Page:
One of Monday's changes includes allowing the federal government to raise in the decision-making process the possible economic cost of listing a species. That's even though Congress has stipulated that economic costs not be a factor in deciding whether to protect an animal. The prohibition was meant to ensure that the logging industry, for example, would not be able to push to block protections for a forest-dwelling animal on economic grounds.
Gary Frazer, an assistant director at the U.S. Fish and Wildlife Service, told reporters that the government would adhere to that stipulation by disclosing the costs to the public without it being a factor for the officials as they consider the protections.
Price tag or no, Frazer said, federal officials would keep selecting and rejecting creatures from the endangered species list as Congress required, "solely on the basis of the best available scientific information and without consideration for the economic impacts."
"Nothing in here in my view is a radical change for how we have been consulting and listing species for the last decade or so," Frazer added.
But Brett Hartl, a government affairs director for the Center for Biological Diversity conservation group, contended any such price tag would be inflated, and "an invitation for political interference" in the decision whether to save a species.
"You have to be really naive and cynical and disingenuous to pretend" otherwise, Hartl said. "That's the reason that Congress way back ... prohibited the Service from doing that," he said. "It's a science question: Is a species going extinct, yes or no?"
A United Nations report warned in May that more than 1 million plants and animals globally face extinction, some within decades, owing to human influence, climate change and other threats. The report called the rate of species loss a record.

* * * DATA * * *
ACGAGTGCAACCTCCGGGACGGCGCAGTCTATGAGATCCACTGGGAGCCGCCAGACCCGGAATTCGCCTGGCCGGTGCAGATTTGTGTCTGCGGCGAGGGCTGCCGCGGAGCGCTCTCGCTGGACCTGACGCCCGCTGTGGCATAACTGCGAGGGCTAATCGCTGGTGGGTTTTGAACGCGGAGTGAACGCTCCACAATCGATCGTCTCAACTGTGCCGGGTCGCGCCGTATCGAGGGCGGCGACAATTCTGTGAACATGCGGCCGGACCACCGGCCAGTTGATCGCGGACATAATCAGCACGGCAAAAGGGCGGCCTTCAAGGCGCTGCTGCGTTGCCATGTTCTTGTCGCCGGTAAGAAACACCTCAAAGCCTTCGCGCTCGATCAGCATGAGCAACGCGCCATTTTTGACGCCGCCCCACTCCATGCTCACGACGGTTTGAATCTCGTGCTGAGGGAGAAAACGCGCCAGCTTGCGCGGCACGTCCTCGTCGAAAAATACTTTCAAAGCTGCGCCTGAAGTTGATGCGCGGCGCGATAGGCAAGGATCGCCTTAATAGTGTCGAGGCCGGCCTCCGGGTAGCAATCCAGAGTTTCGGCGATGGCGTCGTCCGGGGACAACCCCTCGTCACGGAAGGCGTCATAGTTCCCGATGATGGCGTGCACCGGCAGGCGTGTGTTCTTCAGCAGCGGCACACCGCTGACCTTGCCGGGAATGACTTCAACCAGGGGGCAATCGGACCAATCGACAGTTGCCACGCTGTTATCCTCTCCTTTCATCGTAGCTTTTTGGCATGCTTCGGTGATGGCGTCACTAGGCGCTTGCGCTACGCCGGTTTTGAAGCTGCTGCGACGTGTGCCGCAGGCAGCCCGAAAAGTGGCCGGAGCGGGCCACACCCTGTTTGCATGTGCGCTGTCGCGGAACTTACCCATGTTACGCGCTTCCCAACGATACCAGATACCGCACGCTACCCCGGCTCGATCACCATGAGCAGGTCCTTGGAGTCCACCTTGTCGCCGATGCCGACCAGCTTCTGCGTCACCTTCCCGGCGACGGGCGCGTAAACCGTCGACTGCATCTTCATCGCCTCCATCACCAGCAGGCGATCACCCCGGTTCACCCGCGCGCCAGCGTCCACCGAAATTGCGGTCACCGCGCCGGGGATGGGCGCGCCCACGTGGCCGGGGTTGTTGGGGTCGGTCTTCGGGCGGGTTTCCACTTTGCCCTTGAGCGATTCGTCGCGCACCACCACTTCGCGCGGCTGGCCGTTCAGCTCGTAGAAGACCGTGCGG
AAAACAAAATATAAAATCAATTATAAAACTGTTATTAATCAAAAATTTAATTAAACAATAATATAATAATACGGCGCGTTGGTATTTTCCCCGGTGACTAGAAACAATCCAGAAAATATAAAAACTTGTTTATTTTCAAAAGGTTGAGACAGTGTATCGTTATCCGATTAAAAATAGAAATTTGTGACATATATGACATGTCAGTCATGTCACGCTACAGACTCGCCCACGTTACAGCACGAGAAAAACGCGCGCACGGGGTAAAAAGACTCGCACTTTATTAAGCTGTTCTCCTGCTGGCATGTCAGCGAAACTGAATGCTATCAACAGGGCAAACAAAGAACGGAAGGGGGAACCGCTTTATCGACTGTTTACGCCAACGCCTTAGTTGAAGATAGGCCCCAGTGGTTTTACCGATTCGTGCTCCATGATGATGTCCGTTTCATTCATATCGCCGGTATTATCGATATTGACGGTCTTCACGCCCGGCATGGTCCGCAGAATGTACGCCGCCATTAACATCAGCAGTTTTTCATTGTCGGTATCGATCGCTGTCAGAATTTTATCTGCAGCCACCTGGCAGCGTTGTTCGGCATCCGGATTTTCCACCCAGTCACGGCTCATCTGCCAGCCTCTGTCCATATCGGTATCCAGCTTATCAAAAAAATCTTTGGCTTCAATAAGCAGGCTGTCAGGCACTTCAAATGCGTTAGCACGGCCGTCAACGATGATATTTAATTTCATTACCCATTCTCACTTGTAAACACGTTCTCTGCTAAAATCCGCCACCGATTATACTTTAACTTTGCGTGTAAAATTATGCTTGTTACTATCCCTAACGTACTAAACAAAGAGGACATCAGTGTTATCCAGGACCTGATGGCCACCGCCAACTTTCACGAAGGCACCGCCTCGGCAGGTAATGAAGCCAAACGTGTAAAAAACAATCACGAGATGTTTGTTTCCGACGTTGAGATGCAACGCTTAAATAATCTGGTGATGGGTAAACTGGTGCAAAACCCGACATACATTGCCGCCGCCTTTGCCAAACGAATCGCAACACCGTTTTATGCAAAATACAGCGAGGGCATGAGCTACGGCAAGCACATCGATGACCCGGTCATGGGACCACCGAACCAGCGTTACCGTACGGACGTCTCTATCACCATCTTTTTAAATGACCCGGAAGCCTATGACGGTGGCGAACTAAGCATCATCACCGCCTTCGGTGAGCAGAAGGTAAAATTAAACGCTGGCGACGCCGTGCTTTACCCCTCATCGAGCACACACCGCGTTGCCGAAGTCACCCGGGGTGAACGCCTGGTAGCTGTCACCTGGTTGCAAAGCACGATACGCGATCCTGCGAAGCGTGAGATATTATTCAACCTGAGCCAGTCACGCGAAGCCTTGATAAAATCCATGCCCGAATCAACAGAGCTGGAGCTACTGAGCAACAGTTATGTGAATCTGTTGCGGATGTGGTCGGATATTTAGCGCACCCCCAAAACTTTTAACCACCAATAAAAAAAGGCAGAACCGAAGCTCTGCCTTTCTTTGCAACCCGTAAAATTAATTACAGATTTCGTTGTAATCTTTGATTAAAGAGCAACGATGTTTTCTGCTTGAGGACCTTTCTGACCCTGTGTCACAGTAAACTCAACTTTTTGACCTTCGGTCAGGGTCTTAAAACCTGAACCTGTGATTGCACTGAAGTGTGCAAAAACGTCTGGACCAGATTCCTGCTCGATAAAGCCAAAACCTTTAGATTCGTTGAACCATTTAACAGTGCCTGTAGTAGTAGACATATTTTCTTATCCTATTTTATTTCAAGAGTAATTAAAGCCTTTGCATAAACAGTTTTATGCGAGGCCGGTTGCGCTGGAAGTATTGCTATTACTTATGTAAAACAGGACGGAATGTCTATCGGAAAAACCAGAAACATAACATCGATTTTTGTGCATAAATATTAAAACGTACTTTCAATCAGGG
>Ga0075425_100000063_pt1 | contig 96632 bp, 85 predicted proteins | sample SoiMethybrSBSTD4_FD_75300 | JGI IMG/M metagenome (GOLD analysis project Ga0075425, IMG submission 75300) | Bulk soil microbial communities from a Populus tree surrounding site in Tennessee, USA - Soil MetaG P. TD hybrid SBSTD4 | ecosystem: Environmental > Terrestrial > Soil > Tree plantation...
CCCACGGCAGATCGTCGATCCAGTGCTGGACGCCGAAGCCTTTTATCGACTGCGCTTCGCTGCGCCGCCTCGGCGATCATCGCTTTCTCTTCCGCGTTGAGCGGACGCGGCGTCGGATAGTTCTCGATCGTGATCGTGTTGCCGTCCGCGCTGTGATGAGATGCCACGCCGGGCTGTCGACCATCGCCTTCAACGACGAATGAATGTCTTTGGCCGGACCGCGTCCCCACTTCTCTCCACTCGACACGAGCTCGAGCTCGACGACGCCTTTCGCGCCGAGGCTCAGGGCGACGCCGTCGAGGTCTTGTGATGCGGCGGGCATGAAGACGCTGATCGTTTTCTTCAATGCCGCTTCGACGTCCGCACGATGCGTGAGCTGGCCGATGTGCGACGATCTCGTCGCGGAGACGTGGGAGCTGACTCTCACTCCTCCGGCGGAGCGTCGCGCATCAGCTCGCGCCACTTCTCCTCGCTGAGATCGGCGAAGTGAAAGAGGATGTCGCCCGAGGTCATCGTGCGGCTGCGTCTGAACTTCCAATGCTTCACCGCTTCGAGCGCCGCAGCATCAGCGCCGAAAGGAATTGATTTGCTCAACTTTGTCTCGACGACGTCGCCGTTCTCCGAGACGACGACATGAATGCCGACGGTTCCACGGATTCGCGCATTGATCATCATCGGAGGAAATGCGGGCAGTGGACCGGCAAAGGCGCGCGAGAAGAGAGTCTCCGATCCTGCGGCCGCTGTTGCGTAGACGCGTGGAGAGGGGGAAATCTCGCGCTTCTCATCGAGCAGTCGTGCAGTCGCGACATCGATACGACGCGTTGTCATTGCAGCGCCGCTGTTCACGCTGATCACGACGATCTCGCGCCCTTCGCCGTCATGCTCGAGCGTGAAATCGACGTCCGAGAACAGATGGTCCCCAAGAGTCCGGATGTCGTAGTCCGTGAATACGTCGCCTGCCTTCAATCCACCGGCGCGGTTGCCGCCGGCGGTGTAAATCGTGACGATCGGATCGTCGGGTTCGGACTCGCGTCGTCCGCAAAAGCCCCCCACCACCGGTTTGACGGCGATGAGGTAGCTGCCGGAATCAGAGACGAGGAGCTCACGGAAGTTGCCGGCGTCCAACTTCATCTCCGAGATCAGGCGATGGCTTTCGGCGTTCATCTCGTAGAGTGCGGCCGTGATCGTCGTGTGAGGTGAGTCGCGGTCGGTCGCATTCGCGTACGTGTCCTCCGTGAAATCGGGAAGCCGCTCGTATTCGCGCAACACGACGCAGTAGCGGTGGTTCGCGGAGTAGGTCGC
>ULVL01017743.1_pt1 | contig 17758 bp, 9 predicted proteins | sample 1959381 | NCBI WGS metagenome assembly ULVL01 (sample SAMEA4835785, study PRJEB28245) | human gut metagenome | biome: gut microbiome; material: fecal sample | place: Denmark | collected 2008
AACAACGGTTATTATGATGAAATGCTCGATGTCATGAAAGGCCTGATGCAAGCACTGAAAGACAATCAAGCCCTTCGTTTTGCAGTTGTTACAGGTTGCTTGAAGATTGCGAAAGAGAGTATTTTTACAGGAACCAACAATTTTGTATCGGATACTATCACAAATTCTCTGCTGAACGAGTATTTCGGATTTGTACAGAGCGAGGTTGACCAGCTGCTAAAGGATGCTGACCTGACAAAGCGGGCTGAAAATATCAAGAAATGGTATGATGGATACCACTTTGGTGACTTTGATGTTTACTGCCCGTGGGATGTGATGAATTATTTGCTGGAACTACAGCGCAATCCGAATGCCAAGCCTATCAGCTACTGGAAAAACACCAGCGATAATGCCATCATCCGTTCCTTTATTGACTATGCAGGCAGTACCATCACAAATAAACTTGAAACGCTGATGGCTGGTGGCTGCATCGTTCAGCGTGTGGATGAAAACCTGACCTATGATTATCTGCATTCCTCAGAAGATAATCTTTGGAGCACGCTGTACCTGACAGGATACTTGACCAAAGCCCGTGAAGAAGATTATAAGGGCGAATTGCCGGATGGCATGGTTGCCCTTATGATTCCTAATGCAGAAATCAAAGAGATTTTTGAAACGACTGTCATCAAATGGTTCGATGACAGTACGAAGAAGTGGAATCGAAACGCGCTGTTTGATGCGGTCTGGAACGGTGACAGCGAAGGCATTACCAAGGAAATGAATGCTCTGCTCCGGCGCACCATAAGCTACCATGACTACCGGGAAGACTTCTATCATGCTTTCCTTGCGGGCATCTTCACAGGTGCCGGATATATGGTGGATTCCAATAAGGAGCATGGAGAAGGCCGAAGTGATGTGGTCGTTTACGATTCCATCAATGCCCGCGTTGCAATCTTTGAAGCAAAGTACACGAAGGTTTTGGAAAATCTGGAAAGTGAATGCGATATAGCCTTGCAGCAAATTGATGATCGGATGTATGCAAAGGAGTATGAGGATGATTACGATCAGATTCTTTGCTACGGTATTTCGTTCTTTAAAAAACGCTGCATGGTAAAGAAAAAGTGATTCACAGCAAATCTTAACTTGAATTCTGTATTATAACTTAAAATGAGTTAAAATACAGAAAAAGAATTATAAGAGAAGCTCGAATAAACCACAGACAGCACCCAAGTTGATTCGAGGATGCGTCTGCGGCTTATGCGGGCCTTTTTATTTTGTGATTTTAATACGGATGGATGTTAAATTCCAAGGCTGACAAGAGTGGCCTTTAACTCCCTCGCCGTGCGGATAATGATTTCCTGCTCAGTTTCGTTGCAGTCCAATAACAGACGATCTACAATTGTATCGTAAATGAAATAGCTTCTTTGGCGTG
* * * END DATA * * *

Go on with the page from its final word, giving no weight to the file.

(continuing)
In Washington state, Ray Entz, wildlife director for the Kalispel tribe, spoke of losing the struggle to save the last wild mountain caribou in the lower 48 states, despite the creature's three decades on the Endangered Species List. With logging and other human activities and predators driving down the numbers of the south Selkirk caribou, Canadian officials captured and penned the last surviving members of the species over the winter for their protection.
"There were some tears shed," Entz said, of the moment when tribal officials realized the animal had dwindled in the wild past the point of saving. "It was a tough pill to swallow."
Despite the disappearance of the protected caribou species from the contiguous United States, Entz said, "We don't want to see a weakening of the law."
"There's times where hope is something you don't even want to talk about," he said. But, "having the Endangered Species Act gives us the opportunity to participate in that recovery."
In Idaho on Monday, meanwhile, officials reported that the state's sage grouse population has dropped 52% since the federal government decided not to list the birds under the Endangered Species Act in the fall of 2015.
Wildfires, as well as oil and gas exploration and farming, have cut into the grouses' habitat, so that as few as 200,000 are believed to remain out of as many as 16 million a century ago.